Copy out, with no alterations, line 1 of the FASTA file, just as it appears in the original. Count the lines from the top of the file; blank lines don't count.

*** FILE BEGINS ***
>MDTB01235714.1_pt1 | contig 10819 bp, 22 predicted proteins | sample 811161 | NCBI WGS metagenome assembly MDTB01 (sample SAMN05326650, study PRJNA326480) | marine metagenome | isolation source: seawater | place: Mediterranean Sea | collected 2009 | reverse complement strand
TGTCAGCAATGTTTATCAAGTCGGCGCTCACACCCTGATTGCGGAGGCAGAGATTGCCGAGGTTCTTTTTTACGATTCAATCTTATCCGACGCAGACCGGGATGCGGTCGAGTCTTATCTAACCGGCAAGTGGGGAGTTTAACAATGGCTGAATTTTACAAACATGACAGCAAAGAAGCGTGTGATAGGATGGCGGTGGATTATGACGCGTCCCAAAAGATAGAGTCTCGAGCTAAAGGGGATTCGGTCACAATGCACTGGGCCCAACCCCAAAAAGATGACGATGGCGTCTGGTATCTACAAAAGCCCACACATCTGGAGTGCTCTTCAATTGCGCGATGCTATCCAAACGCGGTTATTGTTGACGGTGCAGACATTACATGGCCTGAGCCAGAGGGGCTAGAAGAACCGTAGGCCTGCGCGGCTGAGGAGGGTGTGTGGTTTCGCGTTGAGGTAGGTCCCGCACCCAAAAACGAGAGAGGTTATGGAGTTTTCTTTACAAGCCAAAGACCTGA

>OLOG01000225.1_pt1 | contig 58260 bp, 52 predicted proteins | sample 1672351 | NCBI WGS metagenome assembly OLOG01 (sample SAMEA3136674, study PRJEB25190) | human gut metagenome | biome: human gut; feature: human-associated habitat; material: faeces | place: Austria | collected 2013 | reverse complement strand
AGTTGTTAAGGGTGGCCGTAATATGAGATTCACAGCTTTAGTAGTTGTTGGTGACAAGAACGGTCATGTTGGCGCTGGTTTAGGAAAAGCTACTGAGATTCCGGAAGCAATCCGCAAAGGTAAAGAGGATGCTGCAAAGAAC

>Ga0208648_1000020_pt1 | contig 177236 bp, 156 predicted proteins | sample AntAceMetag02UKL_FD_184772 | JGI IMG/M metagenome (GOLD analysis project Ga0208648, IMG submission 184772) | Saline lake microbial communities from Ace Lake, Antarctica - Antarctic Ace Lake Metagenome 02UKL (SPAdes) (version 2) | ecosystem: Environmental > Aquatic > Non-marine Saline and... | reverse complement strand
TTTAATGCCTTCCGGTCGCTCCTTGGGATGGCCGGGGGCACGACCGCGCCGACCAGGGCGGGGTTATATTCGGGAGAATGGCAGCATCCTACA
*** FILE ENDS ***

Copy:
>MDTB01235714.1_pt1 | contig 10819 bp, 22 predicted proteins | sample 811161 | NCBI WGS metagenome assembly MDTB01 (sample SAMN05326650, study PRJNA326480) | marine metagenome | isolation source: seawater | place: Mediterranean Sea | collected 2009 | reverse complement strand